Update (30 April 2019): We previously stated in this post that we planned to post a review of our work in 2018 and plans for 2019 “early [in 2019].” Because of our leadership change early in 2019, these plans were delayed, and we aren’t certain whether we’ll publish those materials this year. If we don’t release a full 2018 review, we may still release reports on individual projects.
Meanwhile, if you have any questions about our work, please reach out to Ben West, our Head of Community and Outreach.
CEA is fundraising for 2019.
This post gives an overview of who we are, what we do, and the projects for which we are raising funds.
We’d really value feedback from anyone who reads this and has thoughts on our recent work, our plans, or our general strategy. Please add your comments to this post. If you’d prefer they not be public, you can submit them through this survey or send them to Ben West, who is currently gathering feedback from the community about CEA.
CEA exists to help the effective altruism community coordinate and tackle pressing problems in the world.
- We want to improve the world as much as possible, both now and in the future.
- To do this, we’ll need to figure out which problems we should solve, prioritize the most important ones, and then work together on the solutions.
This requires a community of people who have diverse backgrounds and skills, but also have two things in common: They care a lot about helping others, and they want to use evidence and reason to learn how to help as effectively as possible.
In the last decade, this community has grown from a few dozen people to thousands. Collectively, its members have pledged over 1.5 billion dollars to charity and produced substantial progress in multiple academic fields.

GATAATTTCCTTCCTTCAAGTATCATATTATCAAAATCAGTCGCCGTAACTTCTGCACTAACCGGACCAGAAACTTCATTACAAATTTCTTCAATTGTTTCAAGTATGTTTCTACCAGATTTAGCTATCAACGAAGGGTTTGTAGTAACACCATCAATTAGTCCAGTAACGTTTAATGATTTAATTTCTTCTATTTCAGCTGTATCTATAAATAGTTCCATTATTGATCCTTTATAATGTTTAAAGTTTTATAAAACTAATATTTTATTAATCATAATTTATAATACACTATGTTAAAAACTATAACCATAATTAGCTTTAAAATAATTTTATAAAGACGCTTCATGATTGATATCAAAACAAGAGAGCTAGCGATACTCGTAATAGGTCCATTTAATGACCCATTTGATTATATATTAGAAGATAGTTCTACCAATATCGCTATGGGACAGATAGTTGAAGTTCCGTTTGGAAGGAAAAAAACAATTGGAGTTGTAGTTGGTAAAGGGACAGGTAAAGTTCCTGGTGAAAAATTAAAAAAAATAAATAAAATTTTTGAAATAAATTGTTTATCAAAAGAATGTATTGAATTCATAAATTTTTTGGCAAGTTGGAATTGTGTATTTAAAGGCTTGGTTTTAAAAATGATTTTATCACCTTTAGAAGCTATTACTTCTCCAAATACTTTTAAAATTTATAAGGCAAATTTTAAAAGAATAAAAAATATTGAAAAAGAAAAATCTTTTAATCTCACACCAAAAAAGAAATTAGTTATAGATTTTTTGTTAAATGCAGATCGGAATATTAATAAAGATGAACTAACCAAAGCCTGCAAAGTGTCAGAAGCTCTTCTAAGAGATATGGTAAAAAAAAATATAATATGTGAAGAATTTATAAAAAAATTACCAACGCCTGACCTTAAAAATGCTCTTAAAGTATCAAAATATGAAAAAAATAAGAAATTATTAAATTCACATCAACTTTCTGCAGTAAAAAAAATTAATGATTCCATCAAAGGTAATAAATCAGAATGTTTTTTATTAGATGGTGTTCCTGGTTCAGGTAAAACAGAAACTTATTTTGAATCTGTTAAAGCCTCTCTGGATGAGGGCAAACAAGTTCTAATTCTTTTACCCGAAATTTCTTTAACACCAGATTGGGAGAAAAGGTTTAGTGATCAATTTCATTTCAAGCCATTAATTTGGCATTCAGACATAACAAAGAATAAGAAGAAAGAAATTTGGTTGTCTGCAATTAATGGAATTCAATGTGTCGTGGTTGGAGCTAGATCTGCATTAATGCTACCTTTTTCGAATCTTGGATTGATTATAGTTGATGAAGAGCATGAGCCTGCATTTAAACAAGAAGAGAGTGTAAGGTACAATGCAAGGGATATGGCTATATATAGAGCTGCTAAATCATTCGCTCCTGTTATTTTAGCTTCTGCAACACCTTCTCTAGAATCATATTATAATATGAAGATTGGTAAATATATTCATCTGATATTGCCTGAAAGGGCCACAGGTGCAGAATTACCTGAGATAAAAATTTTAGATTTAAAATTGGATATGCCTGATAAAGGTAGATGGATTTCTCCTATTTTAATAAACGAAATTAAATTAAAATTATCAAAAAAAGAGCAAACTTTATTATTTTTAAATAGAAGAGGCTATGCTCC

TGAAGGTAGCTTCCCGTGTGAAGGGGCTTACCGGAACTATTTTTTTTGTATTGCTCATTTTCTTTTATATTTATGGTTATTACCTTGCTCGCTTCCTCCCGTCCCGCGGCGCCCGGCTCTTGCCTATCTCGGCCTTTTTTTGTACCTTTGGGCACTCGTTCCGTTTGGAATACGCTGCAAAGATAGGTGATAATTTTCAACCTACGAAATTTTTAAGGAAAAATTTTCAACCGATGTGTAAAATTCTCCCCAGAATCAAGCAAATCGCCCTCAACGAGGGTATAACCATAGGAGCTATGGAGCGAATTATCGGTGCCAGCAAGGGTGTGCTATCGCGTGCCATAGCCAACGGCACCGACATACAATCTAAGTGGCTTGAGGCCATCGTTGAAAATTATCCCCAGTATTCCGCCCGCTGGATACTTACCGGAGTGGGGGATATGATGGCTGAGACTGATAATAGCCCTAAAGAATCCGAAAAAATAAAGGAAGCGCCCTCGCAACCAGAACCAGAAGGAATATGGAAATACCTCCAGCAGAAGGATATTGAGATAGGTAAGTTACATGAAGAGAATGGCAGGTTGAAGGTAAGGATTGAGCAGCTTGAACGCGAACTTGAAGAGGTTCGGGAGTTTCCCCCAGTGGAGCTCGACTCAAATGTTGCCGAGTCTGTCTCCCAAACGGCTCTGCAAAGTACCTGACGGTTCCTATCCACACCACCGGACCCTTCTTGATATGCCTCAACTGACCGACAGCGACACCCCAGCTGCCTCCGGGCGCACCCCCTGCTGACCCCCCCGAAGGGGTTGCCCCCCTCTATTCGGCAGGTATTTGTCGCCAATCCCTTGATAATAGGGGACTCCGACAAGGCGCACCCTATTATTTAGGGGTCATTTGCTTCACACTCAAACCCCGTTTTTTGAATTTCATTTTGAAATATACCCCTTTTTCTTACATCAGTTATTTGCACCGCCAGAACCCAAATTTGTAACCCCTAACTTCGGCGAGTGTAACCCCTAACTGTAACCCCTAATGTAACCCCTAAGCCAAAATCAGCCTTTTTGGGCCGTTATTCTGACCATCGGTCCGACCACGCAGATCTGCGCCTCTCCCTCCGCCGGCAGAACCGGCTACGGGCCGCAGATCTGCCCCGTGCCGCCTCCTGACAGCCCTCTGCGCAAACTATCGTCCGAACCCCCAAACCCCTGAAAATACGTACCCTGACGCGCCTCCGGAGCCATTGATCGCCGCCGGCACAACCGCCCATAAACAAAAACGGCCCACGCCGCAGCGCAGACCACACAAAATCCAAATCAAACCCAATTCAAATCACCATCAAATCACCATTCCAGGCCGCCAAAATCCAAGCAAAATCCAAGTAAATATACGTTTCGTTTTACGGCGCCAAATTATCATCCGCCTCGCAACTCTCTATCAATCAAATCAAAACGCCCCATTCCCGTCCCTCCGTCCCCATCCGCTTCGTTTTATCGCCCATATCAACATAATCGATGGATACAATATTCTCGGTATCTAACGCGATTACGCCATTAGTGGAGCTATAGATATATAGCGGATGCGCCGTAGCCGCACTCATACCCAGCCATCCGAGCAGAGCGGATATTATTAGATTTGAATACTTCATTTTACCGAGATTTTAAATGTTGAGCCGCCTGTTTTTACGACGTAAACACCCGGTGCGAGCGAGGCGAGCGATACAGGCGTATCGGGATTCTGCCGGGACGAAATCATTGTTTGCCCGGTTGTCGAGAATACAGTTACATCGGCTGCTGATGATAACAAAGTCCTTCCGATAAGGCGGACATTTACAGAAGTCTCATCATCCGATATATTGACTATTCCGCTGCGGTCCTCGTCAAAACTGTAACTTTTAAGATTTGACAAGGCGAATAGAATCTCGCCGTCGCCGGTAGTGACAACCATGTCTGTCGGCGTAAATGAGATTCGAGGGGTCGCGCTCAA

We think this is an outstanding start — but it’s only the beginning. CEA wants to help effective altruism reach its full potential by helping people who are interested in these ideas to learn new things, gain skills, and take action, so that together we can build on the movement’s intellectual foundations and make progress on the problems we’ve prioritized.
In order to make progress, the EA community will need important ideas, talented and dedicated people, and the necessary funding for those people to take action.
Crucially, these elements need to be extremely well-coordinated, so that we can work together to do as much good as possible. This is where CEA comes in.
Funding effective work
We coordinate donations through Effective Altruism Funds (which helps donors pool their money and have grantmaking teams work out where it can best be spent) and the Giving What We Can community (which encourages people to give 10% of their income to effective charities). We also allocate funding to promising projects and groups through Effective Altruism Grants and EA Community Building Grants.
Sharing important ideas
We help people get up to speed and contribute to the community’s ideas via the Effective Altruism Forum and content on effectivealtruism.org (a collection of high-quality articles, including an introduction to EA that reached over 50,000 readers this year). We also share content using social media, recordings of EA speakers, and the Effective Altruism Newsletter.
Bringing people together
Finally, we help people coordinate with one another through events and group support.
Events: We organize large EA Global conferences and support volunteer-run EAGx conferences around the world, so that people can meet and discuss ideas with others interested in effective altruism. (Over 1200 people attended EA Global in SF or London this year, and three EAGx conferences each drew more than 100 people.) We also run small, targeted events to help people with particular skills and interests find ways to work on high-impact activities.
Groups: We offer effective altruism groups around the world a set of models and plans, as well as funding to implement them, saving them from having to reinvent the wheel. And Julia Wise, our Community Liaison, serves as a contact person for the community, providing advice and support to groups and individuals.
We’ve come to focus on coordination after spending years on refining our strategy, testing new ideas, and developing our beliefs about the best ways to build a thriving community. We’re still learning, and as such, we’ve made mistakes over the years. We’re aiming to share more of our thinking so we can get feedback from the community; we encourage you to complete our feedback survey or reach out to Ben West if you have any thoughts.
We planned for 2018 and 2019 using the funnel model, which helps us understand the paths people take to become more engaged in the community.